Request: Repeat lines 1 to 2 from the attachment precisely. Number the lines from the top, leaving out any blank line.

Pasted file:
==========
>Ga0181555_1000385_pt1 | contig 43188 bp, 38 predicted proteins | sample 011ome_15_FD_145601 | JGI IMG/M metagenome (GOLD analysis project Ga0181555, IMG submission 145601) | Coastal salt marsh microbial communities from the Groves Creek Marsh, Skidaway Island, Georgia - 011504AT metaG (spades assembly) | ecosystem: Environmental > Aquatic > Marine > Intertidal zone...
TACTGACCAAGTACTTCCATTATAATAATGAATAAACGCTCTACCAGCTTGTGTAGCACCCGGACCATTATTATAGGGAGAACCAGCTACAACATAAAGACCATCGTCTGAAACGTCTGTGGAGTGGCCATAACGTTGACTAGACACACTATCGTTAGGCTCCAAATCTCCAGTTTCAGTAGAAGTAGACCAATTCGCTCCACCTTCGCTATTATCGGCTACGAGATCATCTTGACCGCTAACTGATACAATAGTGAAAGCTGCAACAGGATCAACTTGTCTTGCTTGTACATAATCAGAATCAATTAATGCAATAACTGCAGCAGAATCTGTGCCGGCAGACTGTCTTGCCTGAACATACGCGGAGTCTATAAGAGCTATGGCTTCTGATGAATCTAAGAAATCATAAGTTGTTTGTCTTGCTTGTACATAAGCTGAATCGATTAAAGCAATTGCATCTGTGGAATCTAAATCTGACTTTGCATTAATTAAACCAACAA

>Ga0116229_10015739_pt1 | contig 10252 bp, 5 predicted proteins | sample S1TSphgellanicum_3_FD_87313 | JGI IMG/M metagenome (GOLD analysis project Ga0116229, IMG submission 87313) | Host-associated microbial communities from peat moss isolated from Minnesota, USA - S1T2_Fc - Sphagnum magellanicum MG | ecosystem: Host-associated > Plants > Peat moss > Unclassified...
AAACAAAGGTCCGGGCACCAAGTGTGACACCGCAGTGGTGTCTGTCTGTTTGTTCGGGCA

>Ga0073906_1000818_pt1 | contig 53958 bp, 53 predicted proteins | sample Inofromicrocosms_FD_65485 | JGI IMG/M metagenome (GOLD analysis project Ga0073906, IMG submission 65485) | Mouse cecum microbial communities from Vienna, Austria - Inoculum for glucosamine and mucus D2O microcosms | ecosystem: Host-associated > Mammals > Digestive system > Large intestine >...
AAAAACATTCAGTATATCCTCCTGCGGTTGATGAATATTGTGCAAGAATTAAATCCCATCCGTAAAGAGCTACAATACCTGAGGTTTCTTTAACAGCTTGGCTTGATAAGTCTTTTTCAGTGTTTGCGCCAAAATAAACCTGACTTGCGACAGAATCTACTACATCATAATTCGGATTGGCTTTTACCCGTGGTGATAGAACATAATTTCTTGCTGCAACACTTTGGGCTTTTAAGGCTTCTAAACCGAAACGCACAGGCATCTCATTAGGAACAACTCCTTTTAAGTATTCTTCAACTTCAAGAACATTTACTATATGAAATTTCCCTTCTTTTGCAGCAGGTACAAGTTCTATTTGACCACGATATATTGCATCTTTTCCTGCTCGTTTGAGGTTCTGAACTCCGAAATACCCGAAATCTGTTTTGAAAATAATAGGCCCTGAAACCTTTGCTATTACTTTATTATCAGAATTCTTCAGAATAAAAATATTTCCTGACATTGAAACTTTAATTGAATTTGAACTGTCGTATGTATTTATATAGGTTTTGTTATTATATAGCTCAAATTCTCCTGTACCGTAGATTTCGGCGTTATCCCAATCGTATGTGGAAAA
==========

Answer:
>Ga0181555_1000385_pt1 | contig 43188 bp, 38 predicted proteins | sample 011ome_15_FD_145601 | JGI IMG/M metagenome (GOLD analysis project Ga0181555, IMG submission 145601) | Coastal salt marsh microbial communities from the Groves Creek Marsh, Skidaway Island, Georgia - 011504AT metaG (spades assembly) | ecosystem: Environmental > Aquatic > Marine > Intertidal zone...
TACTGACCAAGTACTTCCATTATAATAATGAATAAACGCTCTACCAGCTTGTGTAGCACCCGGACCATTATTATAGGGAGAACCAGCTACAACATAAAGACCATCGTCTGAAACGTCTGTGGAGTGGCCATAACGTTGACTAGACACACTATCGTTAGGCTCCAAATCTCCAGTTTCAGTAGAAGTAGACCAATTCGCTCCACCTTCGCTATTATCGGCTACGAGATCATCTTGACCGCTAACTGATACAATAGTGAAAGCTGCAACAGGATCAACTTGTCTTGCTTGTACATAATCAGAATCAATTAATGCAATAACTGCAGCAGAATCTGTGCCGGCAGACTGTCTTGCCTGAACATACGCGGAGTCTATAAGAGCTATGGCTTCTGATGAATCTAAGAAATCATAAGTTGTTTGTCTTGCTTGTACATAAGCTGAATCGATTAAAGCAATTGCATCTGTGGAATCTAAATCTGACTTTGCATTAATTAAACCAACAA